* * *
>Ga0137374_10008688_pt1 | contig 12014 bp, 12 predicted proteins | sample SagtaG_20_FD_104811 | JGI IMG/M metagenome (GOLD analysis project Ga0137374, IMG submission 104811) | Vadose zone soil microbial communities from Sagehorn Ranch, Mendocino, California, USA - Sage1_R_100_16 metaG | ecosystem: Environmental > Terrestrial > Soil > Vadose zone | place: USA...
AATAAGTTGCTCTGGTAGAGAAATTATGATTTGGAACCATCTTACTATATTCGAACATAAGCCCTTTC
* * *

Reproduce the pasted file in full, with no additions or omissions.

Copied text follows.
>Ga0137374_10008688_pt1 | contig 12014 bp, 12 predicted proteins | sample SagtaG_20_FD_104811 | JGI IMG/M metagenome (GOLD analysis project Ga0137374, IMG submission 104811) | Vadose zone soil microbial communities from Sagehorn Ranch, Mendocino, California, USA - Sage1_R_100_16 metaG | ecosystem: Environmental > Terrestrial > Soil > Vadose zone | place: USA...
AATAAGTTGCTCTGGTAGAGAAATTATGATTTGGAACCATCTTACTATATTCGAACATAAGCCCTTTC